It is a testimony to how little pain I experience on a daily basis when I admit that the two days a year that I go for dental cleanings are two of the most uncomfortable days I live through annually. I dread each visit for six months, take anti-anxiety medication before heading off to the dentist’s office, and routinely reward myself with a Steak ‘n Shake milkshake after the ordeal is over. I positively hate going to the dentist.
I want to be a compliant dental health patient, but somehow I cannot master the art of working “with” the hygienist. She tells me to move my tongue out of her way, and I would happily comply, except I have no clue where my tongue currently lies. I wouldn’t even swear that I have a tongue. She asks me to keep my mouth open during the water spraying process and then closed around the vacuum that is supposed to remove the water. I do exactly the opposite. This results in water running out of my mouth, down my chin and around my neck to soak the tag at the back of my shirt. I tolerated this process better in days gone by when the hygienist cleaned a particular section of teeth and then instructed me to rinse and spit. Rinsing and spitting I get.
Apparently though, rinsing and spitting were deemed to be undignified actions on a par with exposing an open wound to the public. A new, less unsightly way of cleansing the oral cavity during dental exams was necessary. Enter two new forms of oral torture, the water sprayer and vacuum, and I despise them.
The same people who are responsible for the removal of spit sinks from dentists’ offices also replaced paper towel dispensers in public restrooms with air hand dryers. Air dryers are fine for drying hands, but what am I supposed to use to wipe water droplets off the faucet, clean grape sucker off the face of my grandchild, or blot extra lipstick off my mouth?
Add to my consternation the fact that I no longer have the luxury of checking the date due card in the back of a library book to see if it is time to return my book. Date due cards were thrown out with spit sinks and paper towel dispensers. If I want to know when my book is due back at the library, I must get on the computer, access my personal account, and then navigate to the screen that lets me check the status of borrowed items.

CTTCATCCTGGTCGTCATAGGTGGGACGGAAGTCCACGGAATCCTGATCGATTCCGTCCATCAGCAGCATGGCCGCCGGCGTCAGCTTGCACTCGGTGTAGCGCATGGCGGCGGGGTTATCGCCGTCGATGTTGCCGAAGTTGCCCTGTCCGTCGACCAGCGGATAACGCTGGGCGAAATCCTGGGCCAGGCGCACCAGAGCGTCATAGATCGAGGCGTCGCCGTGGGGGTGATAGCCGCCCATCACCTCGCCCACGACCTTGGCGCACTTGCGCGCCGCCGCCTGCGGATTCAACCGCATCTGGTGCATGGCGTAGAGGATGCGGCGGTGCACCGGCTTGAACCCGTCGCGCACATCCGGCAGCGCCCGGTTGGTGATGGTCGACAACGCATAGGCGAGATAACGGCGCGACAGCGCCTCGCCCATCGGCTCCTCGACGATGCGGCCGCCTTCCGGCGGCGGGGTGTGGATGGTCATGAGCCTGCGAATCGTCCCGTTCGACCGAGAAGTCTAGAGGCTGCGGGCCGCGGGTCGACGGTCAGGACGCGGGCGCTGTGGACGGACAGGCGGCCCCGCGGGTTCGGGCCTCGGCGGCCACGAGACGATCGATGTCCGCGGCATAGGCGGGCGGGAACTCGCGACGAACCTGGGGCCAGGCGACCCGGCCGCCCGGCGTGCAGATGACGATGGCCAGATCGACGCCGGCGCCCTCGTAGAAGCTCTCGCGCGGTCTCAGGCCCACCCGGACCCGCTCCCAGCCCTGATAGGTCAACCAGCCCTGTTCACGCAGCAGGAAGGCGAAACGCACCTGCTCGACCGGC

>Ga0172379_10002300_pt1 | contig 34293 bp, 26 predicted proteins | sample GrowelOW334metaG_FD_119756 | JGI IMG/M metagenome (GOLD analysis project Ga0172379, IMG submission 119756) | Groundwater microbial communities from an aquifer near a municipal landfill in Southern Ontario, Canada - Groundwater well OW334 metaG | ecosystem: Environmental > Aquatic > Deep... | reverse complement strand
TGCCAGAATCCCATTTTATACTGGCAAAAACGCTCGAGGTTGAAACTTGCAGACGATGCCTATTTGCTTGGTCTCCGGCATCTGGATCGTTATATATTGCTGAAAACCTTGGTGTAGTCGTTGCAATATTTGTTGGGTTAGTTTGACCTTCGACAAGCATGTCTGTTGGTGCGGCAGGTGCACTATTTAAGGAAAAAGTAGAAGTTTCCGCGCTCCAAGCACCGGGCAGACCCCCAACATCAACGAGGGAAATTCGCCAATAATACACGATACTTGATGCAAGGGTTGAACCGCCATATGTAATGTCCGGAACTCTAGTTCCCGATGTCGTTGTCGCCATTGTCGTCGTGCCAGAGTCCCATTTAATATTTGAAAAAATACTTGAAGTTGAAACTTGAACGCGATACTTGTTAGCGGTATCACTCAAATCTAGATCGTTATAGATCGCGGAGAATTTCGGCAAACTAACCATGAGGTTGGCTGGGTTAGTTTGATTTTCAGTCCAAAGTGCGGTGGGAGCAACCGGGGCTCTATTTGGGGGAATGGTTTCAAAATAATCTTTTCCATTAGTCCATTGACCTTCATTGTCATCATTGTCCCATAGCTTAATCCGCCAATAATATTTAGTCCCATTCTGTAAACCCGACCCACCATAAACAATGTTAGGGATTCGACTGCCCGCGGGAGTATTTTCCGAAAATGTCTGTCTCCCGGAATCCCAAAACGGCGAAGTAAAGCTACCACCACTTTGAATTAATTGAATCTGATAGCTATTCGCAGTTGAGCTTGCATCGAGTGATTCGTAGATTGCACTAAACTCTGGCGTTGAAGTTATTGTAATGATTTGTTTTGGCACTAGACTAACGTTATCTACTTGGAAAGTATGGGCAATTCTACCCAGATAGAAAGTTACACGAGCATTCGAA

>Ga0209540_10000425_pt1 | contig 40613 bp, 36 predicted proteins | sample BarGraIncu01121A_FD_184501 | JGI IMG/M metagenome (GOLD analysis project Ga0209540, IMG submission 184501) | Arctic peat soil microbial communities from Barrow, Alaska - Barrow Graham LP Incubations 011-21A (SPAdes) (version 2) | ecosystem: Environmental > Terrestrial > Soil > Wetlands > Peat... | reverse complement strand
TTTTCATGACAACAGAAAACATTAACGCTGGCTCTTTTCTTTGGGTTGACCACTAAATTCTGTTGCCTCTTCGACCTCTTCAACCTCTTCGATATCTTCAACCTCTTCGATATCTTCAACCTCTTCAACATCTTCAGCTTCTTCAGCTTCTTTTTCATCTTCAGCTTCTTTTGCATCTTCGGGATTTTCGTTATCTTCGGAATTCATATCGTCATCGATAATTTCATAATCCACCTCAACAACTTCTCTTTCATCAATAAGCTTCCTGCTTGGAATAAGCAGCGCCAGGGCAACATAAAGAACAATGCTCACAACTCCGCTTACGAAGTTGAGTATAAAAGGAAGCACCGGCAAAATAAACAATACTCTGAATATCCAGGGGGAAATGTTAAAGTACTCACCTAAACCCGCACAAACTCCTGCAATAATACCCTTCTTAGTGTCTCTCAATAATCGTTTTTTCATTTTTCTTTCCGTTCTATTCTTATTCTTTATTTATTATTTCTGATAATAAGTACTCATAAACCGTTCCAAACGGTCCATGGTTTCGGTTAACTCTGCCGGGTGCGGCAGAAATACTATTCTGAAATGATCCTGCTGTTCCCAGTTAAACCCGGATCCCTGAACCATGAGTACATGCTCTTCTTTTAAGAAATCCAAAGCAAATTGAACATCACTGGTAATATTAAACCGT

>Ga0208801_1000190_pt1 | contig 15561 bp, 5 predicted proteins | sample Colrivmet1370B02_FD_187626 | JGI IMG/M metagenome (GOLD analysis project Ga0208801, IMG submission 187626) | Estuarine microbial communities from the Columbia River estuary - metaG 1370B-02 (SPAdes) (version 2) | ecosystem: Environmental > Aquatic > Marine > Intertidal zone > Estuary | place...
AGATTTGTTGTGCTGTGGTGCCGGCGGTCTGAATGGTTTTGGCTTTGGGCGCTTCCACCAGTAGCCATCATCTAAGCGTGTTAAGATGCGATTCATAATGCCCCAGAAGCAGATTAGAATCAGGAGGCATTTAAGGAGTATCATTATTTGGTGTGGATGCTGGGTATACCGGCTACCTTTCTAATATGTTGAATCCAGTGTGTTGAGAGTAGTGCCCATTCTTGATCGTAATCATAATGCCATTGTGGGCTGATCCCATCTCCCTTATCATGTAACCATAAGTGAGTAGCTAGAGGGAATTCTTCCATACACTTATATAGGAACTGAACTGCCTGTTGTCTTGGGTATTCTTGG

My 5-year-old granddaughter is an aspiring artist and recently I wanted to show her how to draw two identical pictures at once using carbon paper. I searched the shelves of Wal-Mart for carbon paper but found none. I finally asked another shopper, a woman about my own age, if she could help me find carbon paper. She said, “Honey, I don’t think they make it anymore. In fact, you and I are probably the only two people in the world who even know what carbon paper is.”
I prefer chalkboards to touch screens, a paper checkbook ledger to Excel, a friendly-faced teller to a bank machine, and clocks with hands that go around in circles. I also liked it when prices were clearly marked on individual items in the store rather than posted on one shelf in the general area of where the item should be stocked. I liked taking photos with an actual camera, removing the film, taking it to the drugstore and waiting a day or two for pictures to be developed. Call me crazy but sometimes I even long for a phone that lives in one place and is attached to a base with a cord.
Take me back to the days when the judicious use of a spit sink was not considered a breach of etiquette but the flaunting of exposed bra straps was.